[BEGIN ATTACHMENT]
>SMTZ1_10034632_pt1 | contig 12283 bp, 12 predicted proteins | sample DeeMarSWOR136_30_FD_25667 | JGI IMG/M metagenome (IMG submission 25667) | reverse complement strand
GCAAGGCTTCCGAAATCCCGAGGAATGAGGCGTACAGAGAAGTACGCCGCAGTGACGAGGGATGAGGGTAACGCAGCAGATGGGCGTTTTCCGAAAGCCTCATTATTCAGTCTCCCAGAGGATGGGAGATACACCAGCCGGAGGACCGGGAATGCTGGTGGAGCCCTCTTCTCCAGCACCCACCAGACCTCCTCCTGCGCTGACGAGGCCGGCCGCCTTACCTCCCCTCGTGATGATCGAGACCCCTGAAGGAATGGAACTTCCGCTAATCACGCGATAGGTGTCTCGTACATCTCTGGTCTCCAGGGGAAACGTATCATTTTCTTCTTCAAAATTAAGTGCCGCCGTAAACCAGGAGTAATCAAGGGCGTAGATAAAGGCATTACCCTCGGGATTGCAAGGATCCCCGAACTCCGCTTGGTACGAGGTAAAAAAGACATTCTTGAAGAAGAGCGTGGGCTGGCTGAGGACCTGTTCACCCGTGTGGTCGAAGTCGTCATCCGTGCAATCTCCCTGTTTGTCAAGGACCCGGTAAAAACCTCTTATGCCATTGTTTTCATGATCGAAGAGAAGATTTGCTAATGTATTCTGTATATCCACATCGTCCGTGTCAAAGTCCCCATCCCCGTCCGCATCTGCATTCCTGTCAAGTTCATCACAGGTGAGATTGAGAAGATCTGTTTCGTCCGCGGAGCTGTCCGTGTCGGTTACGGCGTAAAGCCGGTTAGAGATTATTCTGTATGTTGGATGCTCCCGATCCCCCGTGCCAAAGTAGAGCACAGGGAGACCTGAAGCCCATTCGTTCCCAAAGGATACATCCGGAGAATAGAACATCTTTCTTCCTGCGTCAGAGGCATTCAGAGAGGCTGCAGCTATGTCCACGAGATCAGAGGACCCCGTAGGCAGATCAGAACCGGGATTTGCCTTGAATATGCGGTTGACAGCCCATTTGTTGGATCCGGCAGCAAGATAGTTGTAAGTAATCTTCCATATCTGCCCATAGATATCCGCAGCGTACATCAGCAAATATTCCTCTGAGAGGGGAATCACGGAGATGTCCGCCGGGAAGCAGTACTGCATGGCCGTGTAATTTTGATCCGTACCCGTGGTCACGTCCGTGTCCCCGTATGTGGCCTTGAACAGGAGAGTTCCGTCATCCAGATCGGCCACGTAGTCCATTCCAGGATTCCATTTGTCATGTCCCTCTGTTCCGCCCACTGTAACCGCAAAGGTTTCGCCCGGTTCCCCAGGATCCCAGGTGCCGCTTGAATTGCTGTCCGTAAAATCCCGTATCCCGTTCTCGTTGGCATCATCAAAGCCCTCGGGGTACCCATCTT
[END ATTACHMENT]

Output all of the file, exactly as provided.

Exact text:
>SMTZ1_10034632_pt1 | contig 12283 bp, 12 predicted proteins | sample DeeMarSWOR136_30_FD_25667 | JGI IMG/M metagenome (IMG submission 25667) | reverse complement strand
GCAAGGCTTCCGAAATCCCGAGGAATGAGGCGTACAGAGAAGTACGCCGCAGTGACGAGGGATGAGGGTAACGCAGCAGATGGGCGTTTTCCGAAAGCCTCATTATTCAGTCTCCCAGAGGATGGGAGATACACCAGCCGGAGGACCGGGAATGCTGGTGGAGCCCTCTTCTCCAGCACCCACCAGACCTCCTCCTGCGCTGACGAGGCCGGCCGCCTTACCTCCCCTCGTGATGATCGAGACCCCTGAAGGAATGGAACTTCCGCTAATCACGCGATAGGTGTCTCGTACATCTCTGGTCTCCAGGGGAAACGTATCATTTTCTTCTTCAAAATTAAGTGCCGCCGTAAACCAGGAGTAATCAAGGGCGTAGATAAAGGCATTACCCTCGGGATTGCAAGGATCCCCGAACTCCGCTTGGTACGAGGTAAAAAAGACATTCTTGAAGAAGAGCGTGGGCTGGCTGAGGACCTGTTCACCCGTGTGGTCGAAGTCGTCATCCGTGCAATCTCCCTGTTTGTCAAGGACCCGGTAAAAACCTCTTATGCCATTGTTTTCATGATCGAAGAGAAGATTTGCTAATGTATTCTGTATATCCACATCGTCCGTGTCAAAGTCCCCATCCCCGTCCGCATCTGCATTCCTGTCAAGTTCATCACAGGTGAGATTGAGAAGATCTGTTTCGTCCGCGGAGCTGTCCGTGTCGGTTACGGCGTAAAGCCGGTTAGAGATTATTCTGTATGTTGGATGCTCCCGATCCCCCGTGCCAAAGTAGAGCACAGGGAGACCTGAAGCCCATTCGTTCCCAAAGGATACATCCGGAGAATAGAACATCTTTCTTCCTGCGTCAGAGGCATTCAGAGAGGCTGCAGCTATGTCCACGAGATCAGAGGACCCCGTAGGCAGATCAGAACCGGGATTTGCCTTGAATATGCGGTTGACAGCCCATTTGTTGGATCCGGCAGCAAGATAGTTGTAAGTAATCTTCCATATCTGCCCATAGATATCCGCAGCGTACATCAGCAAATATTCCTCTGAGAGGGGAATCACGGAGATGTCCGCCGGGAAGCAGTACTGCATGGCCGTGTAATTTTGATCCGTACCCGTGGTCACGTCCGTGTCCCCGTATGTGGCCTTGAACAGGAGAGTTCCGTCATCCAGATCGGCCACGTAGTCCATTCCAGGATTCCATTTGTCATGTCCCTCTGTTCCGCCCACTGTAACCGCAAAGGTTTCGCCCGGTTCCCCAGGATCCCAGGTGCCGCTTGAATTGCTGTCCGTAAAATCCCGTATCCCGTTCTCGTTGGCATCATCAAAGCCCTCGGGGTACCCATCTT